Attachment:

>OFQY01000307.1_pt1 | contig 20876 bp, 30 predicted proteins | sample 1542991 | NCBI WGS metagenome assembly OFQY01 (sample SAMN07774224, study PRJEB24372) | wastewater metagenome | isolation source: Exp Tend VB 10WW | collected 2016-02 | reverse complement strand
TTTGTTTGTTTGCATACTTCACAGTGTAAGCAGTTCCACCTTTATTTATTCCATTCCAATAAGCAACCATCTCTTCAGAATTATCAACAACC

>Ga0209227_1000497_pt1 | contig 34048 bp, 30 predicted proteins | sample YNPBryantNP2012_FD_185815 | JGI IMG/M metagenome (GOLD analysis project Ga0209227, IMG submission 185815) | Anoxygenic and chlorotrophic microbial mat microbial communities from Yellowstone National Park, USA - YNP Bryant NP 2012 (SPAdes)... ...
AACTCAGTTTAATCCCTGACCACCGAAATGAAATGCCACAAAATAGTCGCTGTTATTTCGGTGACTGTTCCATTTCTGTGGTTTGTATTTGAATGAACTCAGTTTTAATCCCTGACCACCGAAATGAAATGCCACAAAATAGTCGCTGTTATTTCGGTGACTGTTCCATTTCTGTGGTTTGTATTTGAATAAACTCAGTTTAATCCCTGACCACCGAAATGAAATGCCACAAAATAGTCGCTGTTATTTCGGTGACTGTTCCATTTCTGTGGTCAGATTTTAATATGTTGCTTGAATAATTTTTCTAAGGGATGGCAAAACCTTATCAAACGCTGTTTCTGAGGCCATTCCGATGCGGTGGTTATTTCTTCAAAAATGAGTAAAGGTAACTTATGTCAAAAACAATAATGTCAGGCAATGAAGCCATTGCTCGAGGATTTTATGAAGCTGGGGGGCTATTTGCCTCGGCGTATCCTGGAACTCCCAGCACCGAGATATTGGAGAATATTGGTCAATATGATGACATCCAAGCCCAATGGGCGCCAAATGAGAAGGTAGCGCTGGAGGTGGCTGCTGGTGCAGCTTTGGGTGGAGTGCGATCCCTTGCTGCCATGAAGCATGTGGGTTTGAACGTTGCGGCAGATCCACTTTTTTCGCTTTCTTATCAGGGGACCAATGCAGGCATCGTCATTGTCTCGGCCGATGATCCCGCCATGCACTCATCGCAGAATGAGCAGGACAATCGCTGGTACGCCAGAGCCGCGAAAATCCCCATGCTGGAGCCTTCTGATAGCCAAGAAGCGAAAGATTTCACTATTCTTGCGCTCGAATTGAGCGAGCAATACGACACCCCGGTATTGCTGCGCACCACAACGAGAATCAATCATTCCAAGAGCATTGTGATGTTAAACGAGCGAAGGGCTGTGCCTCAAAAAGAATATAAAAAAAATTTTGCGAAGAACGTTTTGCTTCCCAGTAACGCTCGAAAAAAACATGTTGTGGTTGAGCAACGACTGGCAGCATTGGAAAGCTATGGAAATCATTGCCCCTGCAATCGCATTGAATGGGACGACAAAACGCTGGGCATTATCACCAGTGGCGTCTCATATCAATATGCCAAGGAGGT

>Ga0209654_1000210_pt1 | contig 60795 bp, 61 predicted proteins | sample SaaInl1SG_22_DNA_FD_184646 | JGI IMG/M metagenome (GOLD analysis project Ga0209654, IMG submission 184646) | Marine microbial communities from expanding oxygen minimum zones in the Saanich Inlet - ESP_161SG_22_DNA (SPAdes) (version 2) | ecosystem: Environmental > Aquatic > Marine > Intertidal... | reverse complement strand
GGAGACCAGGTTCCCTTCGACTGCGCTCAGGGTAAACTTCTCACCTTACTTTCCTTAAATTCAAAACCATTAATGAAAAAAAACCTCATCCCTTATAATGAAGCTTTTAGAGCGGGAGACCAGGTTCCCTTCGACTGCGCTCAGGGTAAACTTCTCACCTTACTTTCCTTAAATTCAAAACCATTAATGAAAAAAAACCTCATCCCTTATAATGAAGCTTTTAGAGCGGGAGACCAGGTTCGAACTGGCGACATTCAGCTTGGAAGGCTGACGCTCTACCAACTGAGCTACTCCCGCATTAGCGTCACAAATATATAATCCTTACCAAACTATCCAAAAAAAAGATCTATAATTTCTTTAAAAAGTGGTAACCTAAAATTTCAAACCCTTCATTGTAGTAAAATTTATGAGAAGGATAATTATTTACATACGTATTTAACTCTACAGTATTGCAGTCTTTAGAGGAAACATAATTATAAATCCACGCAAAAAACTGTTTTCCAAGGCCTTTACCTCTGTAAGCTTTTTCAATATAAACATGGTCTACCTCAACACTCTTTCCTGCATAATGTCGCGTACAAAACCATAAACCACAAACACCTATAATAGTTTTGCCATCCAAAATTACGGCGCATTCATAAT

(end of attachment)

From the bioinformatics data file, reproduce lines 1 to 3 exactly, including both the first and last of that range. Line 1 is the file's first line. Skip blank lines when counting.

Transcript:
>OFQY01000307.1_pt1 | contig 20876 bp, 30 predicted proteins | sample 1542991 | NCBI WGS metagenome assembly OFQY01 (sample SAMN07774224, study PRJEB24372) | wastewater metagenome | isolation source: Exp Tend VB 10WW | collected 2016-02 | reverse complement strand
TTTGTTTGTTTGCATACTTCACAGTGTAAGCAGTTCCACCTTTATTTATTCCATTCCAATAAGCAACCATCTCTTCAGAATTATCAACAACC

>Ga0209227_1000497_pt1 | contig 34048 bp, 30 predicted proteins | sample YNPBryantNP2012_FD_185815 | JGI IMG/M metagenome (GOLD analysis project Ga0209227, IMG submission 185815) | Anoxygenic and chlorotrophic microbial mat microbial communities from Yellowstone National Park, USA - YNP Bryant NP 2012 (SPAdes)... ...